Author: storgy

Natural History Illustration By Josh Sorensen

Just now, while you’re walking through the park, if you look up at the right-hand corner of the third floor of the hospital, you’ll see her, Bryony. You know she’s seen you; she has keen eyes and a sense for the coming and going of things. Back in her early twenties, when she was studying

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Praying to Her Thumbs By Tim Major

Theodore shuffled backwards into the lee of the narrow wooden shelter. He inhaled the familiar scent of old oak. The floor was slightly sticky, but other than that this shelter was one of the better ones. The overhang and the shelters in the row in front obscured his view of the podium, despite the slight

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If It Bleeds by Stephen King

Reading Stephen King for me is a type of therapy; one that is good for the soul and mind. When I get a new book from him it’s like sliding on a pair of comfy slippers, pouring myself a hot steaming cup of coffee and disappearing for a while into the world and characters he’s

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The Cutman By Wayne Turmel

Blood oozing is not a big deal—even when there’s a lot of it. It’s torn flesh, capillaries, minor damage. Looks worse than it is. But when it keeps pouring out and doesn’t stop, you’ve ripped a vein, and that’s a bitch. Protocol is clear: clean it out, numb the spot with Lidocaine, suture it. Scott’s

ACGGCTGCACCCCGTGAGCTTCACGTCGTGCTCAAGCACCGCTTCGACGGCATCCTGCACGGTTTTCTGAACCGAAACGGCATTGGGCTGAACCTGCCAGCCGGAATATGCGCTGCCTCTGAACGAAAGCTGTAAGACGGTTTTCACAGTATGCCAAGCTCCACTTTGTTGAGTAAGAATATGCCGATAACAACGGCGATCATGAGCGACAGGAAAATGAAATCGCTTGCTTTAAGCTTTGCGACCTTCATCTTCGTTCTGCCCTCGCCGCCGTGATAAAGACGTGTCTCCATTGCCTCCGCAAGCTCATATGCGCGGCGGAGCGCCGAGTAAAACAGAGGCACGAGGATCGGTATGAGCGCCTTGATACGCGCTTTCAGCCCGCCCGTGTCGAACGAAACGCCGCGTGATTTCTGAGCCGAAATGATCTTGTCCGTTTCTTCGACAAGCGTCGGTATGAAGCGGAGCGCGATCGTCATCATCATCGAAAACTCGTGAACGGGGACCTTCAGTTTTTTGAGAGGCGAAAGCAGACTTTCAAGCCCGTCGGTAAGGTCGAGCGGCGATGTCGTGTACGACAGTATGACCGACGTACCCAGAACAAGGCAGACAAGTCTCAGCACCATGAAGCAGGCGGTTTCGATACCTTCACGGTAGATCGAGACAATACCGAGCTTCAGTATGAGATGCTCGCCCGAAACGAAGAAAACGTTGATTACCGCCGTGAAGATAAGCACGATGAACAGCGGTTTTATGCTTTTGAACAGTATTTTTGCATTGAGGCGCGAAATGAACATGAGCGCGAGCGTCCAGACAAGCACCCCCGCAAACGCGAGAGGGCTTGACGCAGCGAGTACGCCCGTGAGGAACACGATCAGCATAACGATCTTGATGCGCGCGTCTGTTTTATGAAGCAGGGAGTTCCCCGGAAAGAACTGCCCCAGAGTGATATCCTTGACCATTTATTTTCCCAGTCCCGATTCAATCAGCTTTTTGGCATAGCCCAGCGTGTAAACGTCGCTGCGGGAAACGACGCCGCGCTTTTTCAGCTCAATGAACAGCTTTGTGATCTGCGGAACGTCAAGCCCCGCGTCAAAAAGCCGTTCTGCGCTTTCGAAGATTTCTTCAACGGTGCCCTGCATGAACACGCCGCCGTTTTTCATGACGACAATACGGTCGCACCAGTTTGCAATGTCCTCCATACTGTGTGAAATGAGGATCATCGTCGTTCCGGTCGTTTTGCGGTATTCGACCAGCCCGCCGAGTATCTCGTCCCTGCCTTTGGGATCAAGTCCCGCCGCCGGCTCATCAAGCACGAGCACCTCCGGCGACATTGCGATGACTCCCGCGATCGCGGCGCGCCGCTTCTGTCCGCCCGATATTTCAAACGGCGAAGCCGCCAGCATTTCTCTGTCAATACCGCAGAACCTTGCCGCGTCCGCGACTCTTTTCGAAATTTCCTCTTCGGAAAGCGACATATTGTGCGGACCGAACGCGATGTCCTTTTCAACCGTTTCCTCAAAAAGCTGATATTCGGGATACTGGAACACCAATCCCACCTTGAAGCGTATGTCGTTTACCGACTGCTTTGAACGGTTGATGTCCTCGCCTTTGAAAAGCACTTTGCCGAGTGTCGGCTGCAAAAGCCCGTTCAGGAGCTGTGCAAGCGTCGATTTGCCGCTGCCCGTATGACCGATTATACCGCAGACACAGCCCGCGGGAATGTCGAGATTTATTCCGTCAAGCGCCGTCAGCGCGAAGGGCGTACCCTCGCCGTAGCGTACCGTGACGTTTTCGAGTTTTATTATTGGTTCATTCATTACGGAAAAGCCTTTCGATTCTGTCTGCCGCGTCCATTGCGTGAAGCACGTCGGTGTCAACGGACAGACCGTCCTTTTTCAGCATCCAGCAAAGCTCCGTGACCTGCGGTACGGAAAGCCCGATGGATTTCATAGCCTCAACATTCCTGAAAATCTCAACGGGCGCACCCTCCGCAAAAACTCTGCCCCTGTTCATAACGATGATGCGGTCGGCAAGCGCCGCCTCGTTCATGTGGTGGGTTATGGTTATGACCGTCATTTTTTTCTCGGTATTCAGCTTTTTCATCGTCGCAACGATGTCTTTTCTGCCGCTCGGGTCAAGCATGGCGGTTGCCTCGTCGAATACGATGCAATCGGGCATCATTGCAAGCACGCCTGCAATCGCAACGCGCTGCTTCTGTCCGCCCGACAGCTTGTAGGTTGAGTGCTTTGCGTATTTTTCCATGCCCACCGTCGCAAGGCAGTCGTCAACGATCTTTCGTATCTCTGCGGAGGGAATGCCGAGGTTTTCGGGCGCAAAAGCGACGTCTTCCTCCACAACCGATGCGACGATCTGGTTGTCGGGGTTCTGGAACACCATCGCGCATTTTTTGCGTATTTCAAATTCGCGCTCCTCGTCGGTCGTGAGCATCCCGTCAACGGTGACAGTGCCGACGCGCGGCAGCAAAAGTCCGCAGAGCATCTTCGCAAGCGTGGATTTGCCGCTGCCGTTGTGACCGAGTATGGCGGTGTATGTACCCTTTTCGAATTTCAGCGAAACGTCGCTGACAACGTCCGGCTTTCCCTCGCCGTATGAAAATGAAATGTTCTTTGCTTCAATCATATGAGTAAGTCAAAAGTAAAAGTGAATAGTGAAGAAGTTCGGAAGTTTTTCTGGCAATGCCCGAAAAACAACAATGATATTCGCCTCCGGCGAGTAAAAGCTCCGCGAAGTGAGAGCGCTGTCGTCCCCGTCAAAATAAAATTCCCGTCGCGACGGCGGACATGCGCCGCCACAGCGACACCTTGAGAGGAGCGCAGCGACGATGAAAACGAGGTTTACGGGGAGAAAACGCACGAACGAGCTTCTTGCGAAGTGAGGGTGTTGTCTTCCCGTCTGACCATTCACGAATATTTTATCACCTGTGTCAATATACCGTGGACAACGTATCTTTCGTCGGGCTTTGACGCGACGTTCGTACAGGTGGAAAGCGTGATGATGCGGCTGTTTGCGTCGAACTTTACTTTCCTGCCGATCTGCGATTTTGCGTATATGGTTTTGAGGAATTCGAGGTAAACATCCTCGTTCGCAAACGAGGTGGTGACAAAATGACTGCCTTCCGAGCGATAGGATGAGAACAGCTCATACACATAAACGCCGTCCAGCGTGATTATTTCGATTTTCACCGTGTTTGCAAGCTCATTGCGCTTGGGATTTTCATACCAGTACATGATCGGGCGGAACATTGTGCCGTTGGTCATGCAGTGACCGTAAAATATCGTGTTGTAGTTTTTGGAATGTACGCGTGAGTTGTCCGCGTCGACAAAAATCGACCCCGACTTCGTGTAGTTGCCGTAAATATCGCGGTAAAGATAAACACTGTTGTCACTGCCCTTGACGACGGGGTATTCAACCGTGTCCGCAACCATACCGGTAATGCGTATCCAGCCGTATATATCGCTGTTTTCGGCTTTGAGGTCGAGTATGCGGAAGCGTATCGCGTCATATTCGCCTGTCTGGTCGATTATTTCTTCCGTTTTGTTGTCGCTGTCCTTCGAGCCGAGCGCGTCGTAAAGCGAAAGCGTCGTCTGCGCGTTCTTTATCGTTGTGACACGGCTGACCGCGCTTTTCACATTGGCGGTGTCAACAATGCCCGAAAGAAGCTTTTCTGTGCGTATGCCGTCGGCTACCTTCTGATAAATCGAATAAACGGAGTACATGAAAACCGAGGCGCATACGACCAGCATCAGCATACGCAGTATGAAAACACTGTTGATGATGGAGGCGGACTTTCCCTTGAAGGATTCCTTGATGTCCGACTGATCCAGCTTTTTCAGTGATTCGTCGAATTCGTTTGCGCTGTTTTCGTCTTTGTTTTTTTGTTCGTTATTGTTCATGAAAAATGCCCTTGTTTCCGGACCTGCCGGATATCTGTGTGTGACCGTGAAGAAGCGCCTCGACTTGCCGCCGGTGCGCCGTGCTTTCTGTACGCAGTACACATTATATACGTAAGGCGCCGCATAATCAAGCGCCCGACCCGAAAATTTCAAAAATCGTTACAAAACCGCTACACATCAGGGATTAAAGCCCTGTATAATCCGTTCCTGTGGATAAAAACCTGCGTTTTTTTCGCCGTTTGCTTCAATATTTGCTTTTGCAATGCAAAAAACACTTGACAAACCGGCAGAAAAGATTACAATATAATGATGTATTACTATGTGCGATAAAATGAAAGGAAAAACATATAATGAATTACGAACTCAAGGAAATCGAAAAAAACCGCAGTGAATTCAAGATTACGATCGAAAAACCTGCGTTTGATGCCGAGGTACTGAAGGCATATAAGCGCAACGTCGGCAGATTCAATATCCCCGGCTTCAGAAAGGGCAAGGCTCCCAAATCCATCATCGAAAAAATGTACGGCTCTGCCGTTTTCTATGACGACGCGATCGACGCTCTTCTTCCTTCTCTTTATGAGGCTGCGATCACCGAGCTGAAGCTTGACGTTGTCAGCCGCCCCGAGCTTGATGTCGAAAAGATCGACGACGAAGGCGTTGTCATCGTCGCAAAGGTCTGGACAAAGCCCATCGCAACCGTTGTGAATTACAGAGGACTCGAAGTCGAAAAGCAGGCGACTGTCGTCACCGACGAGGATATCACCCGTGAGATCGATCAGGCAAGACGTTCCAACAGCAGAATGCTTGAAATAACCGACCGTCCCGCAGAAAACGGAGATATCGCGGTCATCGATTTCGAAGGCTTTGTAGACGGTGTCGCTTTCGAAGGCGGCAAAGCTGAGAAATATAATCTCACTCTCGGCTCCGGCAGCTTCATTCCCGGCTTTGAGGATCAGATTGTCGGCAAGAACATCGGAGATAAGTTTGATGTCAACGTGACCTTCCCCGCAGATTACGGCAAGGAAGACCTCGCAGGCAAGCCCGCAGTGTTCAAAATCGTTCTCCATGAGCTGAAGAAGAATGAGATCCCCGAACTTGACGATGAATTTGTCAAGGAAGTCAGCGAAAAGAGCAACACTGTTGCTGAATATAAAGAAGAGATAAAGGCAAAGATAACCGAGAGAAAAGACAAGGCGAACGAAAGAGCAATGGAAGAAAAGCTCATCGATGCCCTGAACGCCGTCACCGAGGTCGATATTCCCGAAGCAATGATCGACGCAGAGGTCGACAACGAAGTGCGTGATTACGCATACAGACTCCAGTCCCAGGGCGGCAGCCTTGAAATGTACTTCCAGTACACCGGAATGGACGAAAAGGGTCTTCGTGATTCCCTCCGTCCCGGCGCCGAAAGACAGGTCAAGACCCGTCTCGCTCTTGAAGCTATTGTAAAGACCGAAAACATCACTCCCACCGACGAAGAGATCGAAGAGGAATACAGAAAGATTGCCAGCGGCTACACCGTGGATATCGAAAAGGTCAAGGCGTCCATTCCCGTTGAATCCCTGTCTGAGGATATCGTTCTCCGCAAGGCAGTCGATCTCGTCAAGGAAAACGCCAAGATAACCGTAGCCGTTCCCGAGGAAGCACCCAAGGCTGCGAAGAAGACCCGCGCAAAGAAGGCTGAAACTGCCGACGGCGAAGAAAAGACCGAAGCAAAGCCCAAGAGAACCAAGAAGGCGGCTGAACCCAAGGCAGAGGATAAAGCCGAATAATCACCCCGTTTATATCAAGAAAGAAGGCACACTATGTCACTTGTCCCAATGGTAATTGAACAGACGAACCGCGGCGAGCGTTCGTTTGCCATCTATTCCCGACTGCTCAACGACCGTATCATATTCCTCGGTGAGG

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The Lamppost Huggers by Christopher Stanley

Christopher Stanley is making ever increasing waves in the horror genre and his latest offering of The Lamppost Huggers creates a tsunami of macabre delights, sweeping the reader off their feet and dragging them into the frothing deadly undertow that are his words and visceral imagination, prepare to be scared, entertained and scarred by this

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Neutral Evil ))) by Lee Klein

You know how some books just sell themselves? They have that comfy kind of mass appeal –  a little light and shade, a little wholesome, a character for everyone? Well, how does a work of autofiction with a semi stream-of-consciousness narrative about a doom-drone band, the specifications of guitar amps, edibles, the echo chamber and

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Steggie Belle & the Dream Warriors By Elias Pell

In a time where the outside world reflects a dystopian landscape akin to Cormac McCarthy’s The Road, sometimes it’s nice to escape into the mind palace with a fantasy story that is endearing to the soul. Elias Pell’s debut novel, Steggie Belle & The Dream Warriors is a welcome and refreshing YA take on the

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The Idea Of by Clarrie Rose

He arrived on Nathan’s tenth birthday. It wasn’t a shock; it was as if Nathan had been waiting for him to appear all along. It had been a nice day, a little chaotic, but nice all the same. After opening the presents and tucking into a mountain of sandwiches, at three o’clock they cut the

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Dead and Breakfast by Gary Buller

What I love about Gary Buller and his work is that you never know what you’re going to get. Each journey into his fabulously crafted stories and deranged mind, bring with it apprehension and dread, that the words you are going to read will taint you in some way, and for me, that is the

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Transference By John Bowie

I have to say that I’m not a huge crime fan, I’ve read my fare share of books in this field but it’s a genre that doesn’t really excite me, that was until I discovered John Bowie’s first book Untethered (review can be read at the bottom of this post) part one of the Black

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